With more than 35,000 valid species fishes are the most diverse group of all vertebrates and every year more than 300 new species are being discovered and scientifically described. Fishes are without equal among vertebrates in terms of their diversity in size (ranging from the minnow Paedocypris progenetica maturing at 8 mm to the 18 m long hale shark), diversity in shape (from the extremely elongate snipe eel Nemichthys scolopaceus with more than 1000 vertebrae to the laterally flattened tailless Ocean sunfish Mola mola) or diversity in colouration (from the transparent Danionella translucida to the mandarin dragonet Synchiropus splendidus with psychedelic colours).
Fish research in the Ichthyology Section in Dresden focuses on comparative anatomy, phylogenetics, systematics and taxonomy of actinopterygian fishes. The research topics we address range from general questions of evolutionary biology and homology and studies of higher level relationships to basal problems in taxonomy and systematics of various fish groups. Although our primary approach to phylogenetic questions is and will remain deeply founded in morphology, we are interested in tests of morphology-based hypotheses with molecular data and we are involved in several ongoing collaborations.
Our taxonomic interest lies with the freshwater fishes of SouthernAsia, in particular those of India and Myanmar/Burma, both countries from which numeorus new species have been described in recent years. Combining traditional taxonomic methods with recent molecular approaches, i.e. integrative taxonomy, we address taxonomic questions. These systematic studies form the basis for more general questions about biogeographical patterns and how these have evolved.
The morphology based questions we are trying to resolve concern the relationship between evolution and development. We investigate how ontogenies change during evolution and try to understand how complex structures, like e.g. the tail of the ocean sunfishes, the Weberian apparatus of Otophysi, or recently the priapium of the penis-head fishes, have evolved. In addition, we study the ontogeny of characters to resolve long-standing homology issues and thus to get a better idea about the phylogenetic relationships of various groups. A research area that has occupied our interest for the past few years is that of miniaturisation in fishes and its anatomical and ontogenetic consequences for the organism. We have focussed in particular on the case of extreme organism-wide progenesis (developmental truncation) in the miniature species of the genera Danionella and Paedocypris. Studies into the evolutionary process of heterochrony are of special significance here.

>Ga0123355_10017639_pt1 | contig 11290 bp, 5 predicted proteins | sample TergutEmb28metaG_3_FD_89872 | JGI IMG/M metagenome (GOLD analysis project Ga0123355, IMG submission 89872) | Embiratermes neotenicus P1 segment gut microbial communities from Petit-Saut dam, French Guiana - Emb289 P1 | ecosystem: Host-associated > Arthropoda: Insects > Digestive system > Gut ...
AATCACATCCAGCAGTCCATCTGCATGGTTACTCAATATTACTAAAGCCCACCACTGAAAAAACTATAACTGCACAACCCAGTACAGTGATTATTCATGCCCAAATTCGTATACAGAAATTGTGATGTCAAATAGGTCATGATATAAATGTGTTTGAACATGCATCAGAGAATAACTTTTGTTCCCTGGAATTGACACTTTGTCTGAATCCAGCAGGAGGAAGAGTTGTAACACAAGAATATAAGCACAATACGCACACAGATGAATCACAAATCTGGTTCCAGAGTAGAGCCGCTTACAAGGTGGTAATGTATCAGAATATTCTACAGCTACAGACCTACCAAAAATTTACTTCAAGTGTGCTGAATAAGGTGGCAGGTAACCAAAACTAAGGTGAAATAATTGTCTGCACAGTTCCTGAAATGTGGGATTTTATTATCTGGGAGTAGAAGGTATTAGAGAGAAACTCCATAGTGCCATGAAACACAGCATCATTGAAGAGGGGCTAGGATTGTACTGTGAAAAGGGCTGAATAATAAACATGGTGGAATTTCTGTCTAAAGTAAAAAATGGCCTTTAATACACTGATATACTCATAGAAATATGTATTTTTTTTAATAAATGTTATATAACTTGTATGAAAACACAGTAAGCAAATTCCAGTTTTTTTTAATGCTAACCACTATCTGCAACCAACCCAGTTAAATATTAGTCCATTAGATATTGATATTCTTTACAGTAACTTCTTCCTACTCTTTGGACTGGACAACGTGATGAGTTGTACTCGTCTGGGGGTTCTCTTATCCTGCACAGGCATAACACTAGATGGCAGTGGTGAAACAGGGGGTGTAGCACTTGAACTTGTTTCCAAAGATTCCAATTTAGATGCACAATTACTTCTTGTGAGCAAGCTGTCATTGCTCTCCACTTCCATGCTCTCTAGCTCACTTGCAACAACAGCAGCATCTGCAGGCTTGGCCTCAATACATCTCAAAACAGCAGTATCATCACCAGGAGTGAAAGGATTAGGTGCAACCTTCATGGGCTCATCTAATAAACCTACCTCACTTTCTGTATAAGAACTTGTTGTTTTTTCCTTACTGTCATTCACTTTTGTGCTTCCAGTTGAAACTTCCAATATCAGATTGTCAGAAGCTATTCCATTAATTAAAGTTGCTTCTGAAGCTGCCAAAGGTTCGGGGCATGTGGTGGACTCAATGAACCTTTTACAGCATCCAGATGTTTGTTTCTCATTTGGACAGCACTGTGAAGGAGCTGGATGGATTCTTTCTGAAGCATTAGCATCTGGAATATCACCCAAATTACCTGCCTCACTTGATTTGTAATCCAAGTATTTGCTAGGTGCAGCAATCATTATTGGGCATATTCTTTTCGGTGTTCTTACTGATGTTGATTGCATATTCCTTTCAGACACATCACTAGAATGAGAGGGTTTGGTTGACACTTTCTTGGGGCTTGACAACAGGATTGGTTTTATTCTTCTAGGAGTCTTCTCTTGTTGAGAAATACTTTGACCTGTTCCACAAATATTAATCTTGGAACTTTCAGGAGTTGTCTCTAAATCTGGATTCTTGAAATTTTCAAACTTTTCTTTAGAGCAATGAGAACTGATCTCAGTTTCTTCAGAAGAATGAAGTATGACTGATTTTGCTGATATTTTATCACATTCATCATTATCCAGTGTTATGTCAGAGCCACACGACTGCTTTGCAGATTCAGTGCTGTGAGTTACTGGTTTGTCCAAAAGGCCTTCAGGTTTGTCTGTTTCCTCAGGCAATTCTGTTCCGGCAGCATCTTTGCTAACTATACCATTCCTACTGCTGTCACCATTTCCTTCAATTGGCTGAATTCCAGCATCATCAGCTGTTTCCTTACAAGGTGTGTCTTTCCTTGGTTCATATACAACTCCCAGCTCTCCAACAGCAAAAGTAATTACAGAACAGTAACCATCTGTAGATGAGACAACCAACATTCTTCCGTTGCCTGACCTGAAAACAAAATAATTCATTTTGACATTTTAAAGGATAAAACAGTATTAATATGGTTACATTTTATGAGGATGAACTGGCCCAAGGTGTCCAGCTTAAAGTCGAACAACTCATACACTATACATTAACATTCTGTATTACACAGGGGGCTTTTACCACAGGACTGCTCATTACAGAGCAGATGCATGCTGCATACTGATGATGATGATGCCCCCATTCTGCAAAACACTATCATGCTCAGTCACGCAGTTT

Ichthyological research in Dresden is part of the Senckenberg Research Area Biodiversity and Systematics.
A selection of current projects
The subterranean fishes of the aquifers of the Western Ghats in India
A unique and endemic fauna of subterranean organisms, including 10 species of fishes, has evolved in aquifers along the coastal area at the foot of the Western Ghats, a hill range running along the west coast of peninsular India. The first fish species from this habitat was described in 1950, the most recent ones only last year (2019). Among these is the spectacular, new genus and species, Aenigmachanna gollum, the gollum snakehead.In a collaborative project with Rajeev Raghavan, Kerala University of Fisheries and Ocean Sciences in Kochi, Siby Philip, Nirmalagiri College in Kannur, und Neelesh Dahanukar, Indian Institute of Science Education and Research (IISER) in Pune, we are studying the anatomy and phylogenetic position as well as the population structure of these strange fishes.